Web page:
It was a particularly important location for new immigrants to the city seeking employment, entertainment, and the familiarity of customs and people from "back home. Memphis Blues A strain of country blues all its own, Memphis blues gives the rise of two distinct forms: the jug band playing and singing a humorous, jazz-style of blues played on homemade instruments and the beginnings of assigning parts to guitarists for solo lead and rhythm, a tradition that is now part and parcel of all modern day blues-and rock 'n' roll-bands.

The earliest version of the genre was heavily tied to the local medicine show and vaudeville traditions, lasting well into the late s.

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The later, post-World War II version of this genre featured explosive, distorted electric-guitar work, thunderous drumming, and fierce, declamatory vocals. New Orleans Blues Primarily but not exclusively piano and horn-driven, New Orleans blues is enlivened by Caribbean rhythms, an unrelenting party atmosphere, and the "second-line" strut of the Dixieland music so indigenous to the area.

There's a cheerful, friendly element to the style that infuses the music with a good-time feel, no matter how somber the lyrical text. The music itself uses a distinctively "lazy" feel, with all of its somewhat complex rhythms falling just a hair behind the beat. But the vocals can run the full emotional gamut from laid-back crooning to full-throated gospel shouting, making for some interesting juxtapositions, both in style and execution.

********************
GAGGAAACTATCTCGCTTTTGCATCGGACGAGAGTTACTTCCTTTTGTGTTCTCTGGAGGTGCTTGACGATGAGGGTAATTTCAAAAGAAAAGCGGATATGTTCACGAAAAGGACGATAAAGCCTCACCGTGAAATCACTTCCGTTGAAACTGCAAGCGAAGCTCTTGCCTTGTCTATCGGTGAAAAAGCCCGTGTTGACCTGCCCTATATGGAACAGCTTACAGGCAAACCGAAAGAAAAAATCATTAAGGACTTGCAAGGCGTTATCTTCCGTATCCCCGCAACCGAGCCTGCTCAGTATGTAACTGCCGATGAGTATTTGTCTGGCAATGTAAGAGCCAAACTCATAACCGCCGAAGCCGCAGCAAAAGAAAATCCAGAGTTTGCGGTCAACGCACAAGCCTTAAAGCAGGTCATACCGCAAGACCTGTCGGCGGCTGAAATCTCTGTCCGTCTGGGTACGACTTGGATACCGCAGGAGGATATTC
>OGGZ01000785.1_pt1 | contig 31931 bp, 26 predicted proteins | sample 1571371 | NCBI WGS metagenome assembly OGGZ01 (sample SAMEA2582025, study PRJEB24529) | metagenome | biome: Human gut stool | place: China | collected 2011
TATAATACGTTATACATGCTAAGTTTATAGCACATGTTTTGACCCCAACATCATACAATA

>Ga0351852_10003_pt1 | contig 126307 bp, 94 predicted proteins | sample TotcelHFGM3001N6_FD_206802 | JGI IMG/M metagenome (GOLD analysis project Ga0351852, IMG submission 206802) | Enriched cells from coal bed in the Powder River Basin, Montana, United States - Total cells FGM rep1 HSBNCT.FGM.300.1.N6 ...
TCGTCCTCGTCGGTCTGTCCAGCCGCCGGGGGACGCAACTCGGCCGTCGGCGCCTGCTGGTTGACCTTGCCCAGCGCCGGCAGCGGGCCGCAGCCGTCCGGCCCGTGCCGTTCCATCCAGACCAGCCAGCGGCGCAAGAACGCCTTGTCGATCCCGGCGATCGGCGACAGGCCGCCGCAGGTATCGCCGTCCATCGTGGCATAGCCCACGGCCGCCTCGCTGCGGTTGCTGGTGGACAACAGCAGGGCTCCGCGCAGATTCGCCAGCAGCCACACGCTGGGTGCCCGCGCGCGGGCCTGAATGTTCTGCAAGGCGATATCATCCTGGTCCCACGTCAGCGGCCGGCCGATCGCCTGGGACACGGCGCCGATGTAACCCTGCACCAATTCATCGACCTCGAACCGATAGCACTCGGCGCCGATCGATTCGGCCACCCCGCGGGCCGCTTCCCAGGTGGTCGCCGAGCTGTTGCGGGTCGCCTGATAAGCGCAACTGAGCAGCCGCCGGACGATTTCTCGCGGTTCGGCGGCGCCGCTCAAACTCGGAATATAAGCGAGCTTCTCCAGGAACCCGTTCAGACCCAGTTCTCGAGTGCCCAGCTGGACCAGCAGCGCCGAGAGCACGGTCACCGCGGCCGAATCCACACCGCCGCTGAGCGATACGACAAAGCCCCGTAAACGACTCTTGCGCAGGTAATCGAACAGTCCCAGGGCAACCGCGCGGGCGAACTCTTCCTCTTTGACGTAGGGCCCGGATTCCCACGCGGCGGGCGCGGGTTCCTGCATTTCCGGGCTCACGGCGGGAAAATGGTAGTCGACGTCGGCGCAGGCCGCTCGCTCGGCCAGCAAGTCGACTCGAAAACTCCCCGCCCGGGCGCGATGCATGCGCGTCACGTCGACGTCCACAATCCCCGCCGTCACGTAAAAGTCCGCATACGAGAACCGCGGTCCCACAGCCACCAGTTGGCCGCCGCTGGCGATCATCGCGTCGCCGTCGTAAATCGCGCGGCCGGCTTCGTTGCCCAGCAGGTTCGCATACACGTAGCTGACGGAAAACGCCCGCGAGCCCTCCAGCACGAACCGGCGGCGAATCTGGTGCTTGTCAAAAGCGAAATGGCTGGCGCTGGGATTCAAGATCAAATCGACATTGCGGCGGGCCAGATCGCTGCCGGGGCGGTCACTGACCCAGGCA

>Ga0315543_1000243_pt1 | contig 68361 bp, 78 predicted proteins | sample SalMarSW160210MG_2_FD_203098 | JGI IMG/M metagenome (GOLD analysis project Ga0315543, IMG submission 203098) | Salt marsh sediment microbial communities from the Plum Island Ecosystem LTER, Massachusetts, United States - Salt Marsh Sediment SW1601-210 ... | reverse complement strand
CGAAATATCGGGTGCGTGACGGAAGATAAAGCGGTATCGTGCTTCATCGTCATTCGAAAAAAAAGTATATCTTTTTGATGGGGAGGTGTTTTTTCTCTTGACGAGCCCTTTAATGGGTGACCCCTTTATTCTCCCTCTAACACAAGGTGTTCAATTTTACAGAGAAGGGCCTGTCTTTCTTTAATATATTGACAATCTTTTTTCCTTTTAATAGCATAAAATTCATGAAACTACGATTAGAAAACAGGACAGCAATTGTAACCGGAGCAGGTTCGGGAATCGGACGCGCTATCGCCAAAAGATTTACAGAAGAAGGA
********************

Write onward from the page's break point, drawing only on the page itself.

Oral Culture Conventionally, oral culture is understood to mean any and all traditions that are sustained within and between generations strictly through the spoken as opposed to written word, such as stories, tales, and songs. Panama Limited With the exception of a few years during the depression, the "Panama Limited" was, during the first half of the 20th century, the most luxurious of the Illinois Central's trains running the route from New Orleans to Chicago.

Parchman Farm Formally known as the Mississippi State Penitentiary, the Parchman Farm was opened in and, until federally mandated reform in the s, was geared primarily towards the profitable production of cotton using convict labor. With little emphasis upon rehabilitation, it had a solid reputation for deplorable and brutal living and working conditions. A frequent image in blues songs from the surrounding Delta, both among musicians who did time there and those who did not, it was also a frequent destination in the midth century for folklorists recording work songs and related traditions in an effort to trace the development of the blues.

Piedmont Blues Piedmont Blues refers to a regional substyle characteristic of black musicians of the southeastern United States. Geographically, the Piedmont means the foothills of the Appalachians west of the tidewater region and Atlantic coastal plain stretching roughly from Richmond, VA, to Atlanta, GA. Musically, Piedmont blues describes the shared style of musicians from Georgia, the Carolinas, and Virginia, as well as others from as far as Florida, West Virginia, Maryland, and Delaware.